Listening to every heart
I am procrastinating, and in the act of putting off what needs to be done, have reached the level of finding an excuse. Mark Twain is always good for an excuse.
There are some books that refuse to be written. They stand their ground year after year and will not be persuaded. It isn't because the book is not there and worth being written -- it is only because the right form of the story does not present itself. There is only one right form for a story and if you fail to find that form the story will not tell itself.
It is March, 2004. In March, 2002, I started a small piece of prose. A couple or more of well-intentioned poets/writers/artists-in-their-own-right said, “more, please.” Hey, I like pleasing people. So after about 20 such responses to the “please, more” requests, someone said [I won’t name her, I will thank her, but I won’t name her, she knows who she is… ] “this is too good to stay on here – get it off before someone steals it, and get the whole thing written.”
Good advice. Ron, dear that he is, helped me out because that was before I had universal “poofing” powers, and removed all 20 some posts.
And so the story grew. Life being what it is, I would walk away from it because, heck, poetry seemed a little easier, and a lot more fun, interaction and reactions being what they are. Every now and then I would send some updates to my “Dingers” [poets who wanted to be notified of updates], those who said, “let us know how it’s going to turn out.” Encouragement abounded, all the way around.
Time went on. There were some days when the novel seemed to take on a life of its own; hours would disappear into the daylight, and chapters would just..appear. Some generous muse was apparently bored with what it was doing elsewhere, so for amusement, would visit me, and fill my mind with schemes and lines so fast my fingers could barely keep up.
When life kept me from getting back to the book, I fretted. When I had time, but no muse, I fretted.
And when January 4, 2004 came along to close the final chapter of the book? I fretted.
In a display of complete trust, I gave the book to three individuals. One copy when to my trusted friend, mentor, advisor, and subsequently, editor, Louise, to read, and edit. Then another copy went to a wonderful couple who live in Houston, and I didn’t fret that I had to watch their faces as they read [or didn’t read] the four hundred plus pages.
In the hands of others, I knew my rough draft was safe. It was like a mini-vacation for the mind, knowing I didn’t have to get to it; and alternatively, it was a mini-vacation from my child, and I didn’t know if I would survive the holiday. I was sure my child was glad I was no longer fretting over it, but wondered if it missed me as much as I did it.
And then it was returned to me in two ways. The first way was to get some much appreciated feedback from my Houston friends. Objective feedback, at that. “Supplement this person’s life; create a little more tension; no, you’re fine there, but add this here…” All good thoughts. They weren’t mangling my child; they were dressing it for a command performance.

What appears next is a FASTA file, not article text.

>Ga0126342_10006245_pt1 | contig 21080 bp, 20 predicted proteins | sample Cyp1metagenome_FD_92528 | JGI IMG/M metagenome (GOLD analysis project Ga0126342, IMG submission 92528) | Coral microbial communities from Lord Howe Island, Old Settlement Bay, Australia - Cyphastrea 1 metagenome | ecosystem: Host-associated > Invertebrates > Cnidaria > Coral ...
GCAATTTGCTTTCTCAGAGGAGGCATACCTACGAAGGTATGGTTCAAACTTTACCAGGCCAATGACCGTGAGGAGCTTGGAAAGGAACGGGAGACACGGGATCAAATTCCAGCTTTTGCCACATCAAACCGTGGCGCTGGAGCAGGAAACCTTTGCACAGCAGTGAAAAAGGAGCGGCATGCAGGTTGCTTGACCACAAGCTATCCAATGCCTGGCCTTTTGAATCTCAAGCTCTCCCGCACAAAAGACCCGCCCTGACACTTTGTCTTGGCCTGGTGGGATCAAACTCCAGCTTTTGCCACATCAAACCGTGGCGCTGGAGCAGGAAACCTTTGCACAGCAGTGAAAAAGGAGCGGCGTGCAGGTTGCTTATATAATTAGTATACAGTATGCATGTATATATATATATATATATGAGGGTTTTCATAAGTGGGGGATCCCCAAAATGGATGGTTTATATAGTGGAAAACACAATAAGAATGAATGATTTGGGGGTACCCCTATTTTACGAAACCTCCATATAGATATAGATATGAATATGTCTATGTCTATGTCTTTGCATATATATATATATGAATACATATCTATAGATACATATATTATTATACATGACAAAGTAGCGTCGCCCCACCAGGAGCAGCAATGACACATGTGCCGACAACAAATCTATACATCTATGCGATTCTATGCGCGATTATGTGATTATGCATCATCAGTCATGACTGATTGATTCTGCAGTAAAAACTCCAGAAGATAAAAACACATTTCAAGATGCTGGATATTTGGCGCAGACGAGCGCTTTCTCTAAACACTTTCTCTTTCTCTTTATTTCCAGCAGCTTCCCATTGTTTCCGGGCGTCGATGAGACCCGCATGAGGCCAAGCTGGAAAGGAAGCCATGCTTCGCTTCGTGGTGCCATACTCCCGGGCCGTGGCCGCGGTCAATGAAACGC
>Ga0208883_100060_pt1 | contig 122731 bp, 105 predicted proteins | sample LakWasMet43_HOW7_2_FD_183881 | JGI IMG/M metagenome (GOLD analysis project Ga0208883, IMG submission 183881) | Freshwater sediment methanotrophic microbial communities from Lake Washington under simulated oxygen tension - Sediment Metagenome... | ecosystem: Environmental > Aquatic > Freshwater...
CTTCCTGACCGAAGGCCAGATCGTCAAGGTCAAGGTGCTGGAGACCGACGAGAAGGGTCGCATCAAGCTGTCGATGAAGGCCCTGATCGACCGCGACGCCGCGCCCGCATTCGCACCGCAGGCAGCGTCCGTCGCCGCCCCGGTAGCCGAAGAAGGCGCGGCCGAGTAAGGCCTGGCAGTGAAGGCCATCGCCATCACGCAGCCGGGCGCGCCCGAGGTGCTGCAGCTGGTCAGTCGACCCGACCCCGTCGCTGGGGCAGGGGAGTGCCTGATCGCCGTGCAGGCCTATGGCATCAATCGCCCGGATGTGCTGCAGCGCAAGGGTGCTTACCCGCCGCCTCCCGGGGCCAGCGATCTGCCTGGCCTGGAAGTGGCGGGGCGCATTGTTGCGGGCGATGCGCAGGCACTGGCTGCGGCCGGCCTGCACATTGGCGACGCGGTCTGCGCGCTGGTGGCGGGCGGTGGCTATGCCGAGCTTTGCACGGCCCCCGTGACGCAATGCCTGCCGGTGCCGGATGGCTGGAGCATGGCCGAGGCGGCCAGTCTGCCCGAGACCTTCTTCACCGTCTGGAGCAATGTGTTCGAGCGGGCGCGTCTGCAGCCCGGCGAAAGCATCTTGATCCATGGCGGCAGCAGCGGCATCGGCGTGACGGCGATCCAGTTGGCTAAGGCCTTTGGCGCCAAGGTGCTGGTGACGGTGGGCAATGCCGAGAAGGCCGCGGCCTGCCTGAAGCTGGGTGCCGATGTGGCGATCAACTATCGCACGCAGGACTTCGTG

Then, Louise returned my original baby to me. Unsure of how much to slash and cut, she was kind and “learned to read” in my voice. As we discussed her thoughts on it, my own thought was; she’s my friend. She was “over-kind” to me, and didn’t even use a red pen. So we discussed some of the suggestions made by the Houstonites, some nodding and shaking of heads occurred, and my “baby” came home.
That was the first of March.
Now? Now I’ve gone through eleven chapters and yes, the novel is undergoing a full re-write. I think I shocked poor Louise when I told her I was taking my voice “out”, and putting “everyone’s” voice in. I have a lot of friends around the world, but in reality, if this book IS ever picked up by someone who says “yes, we may have found a , then I know it’s got to be readable by those who do NOT know me.
So tonight, I’m procrastinating. I think what has happened is I am wondering if I am slashing, adding, editing, revising TOO much. Or, it’s going so smoothly, and making too much sense, that I could soon be at the end of the re-writing process, and the time to find an agent will be upon me. I will have to write a proposal and sell myself, as well as the premise of the storyline.
If I were a bride, I would call the syndrome, cold feet.
But I’m a middle-aged, twice-married, professional woman who is wondering why I cannot simply say to myself: You have a good job, you are respected in the community, you give of your time to this and that and your grandchildren, your mother-in-law, your husband, your friends; you are not super-intelligent and you are not naďve. So, why are you pushing yourself toward possible failure?
Because I can?
Because I must?
My heart is pounding. I know I am at a cross-roads. If this adventure finds success, I know it will change my life. I’m weighing how much change I can afford to take on.
I’m looking at Twain’s quote again. This book did not refuse to be written. It seemed, for the most part, to be telling of, and writing, itself.
There. I think I’ve talked myself out of this period of procrastination.
Thank you, Serenity. I don’t know that I could have put down these thoughts anywhere else.
Yes, me too, you.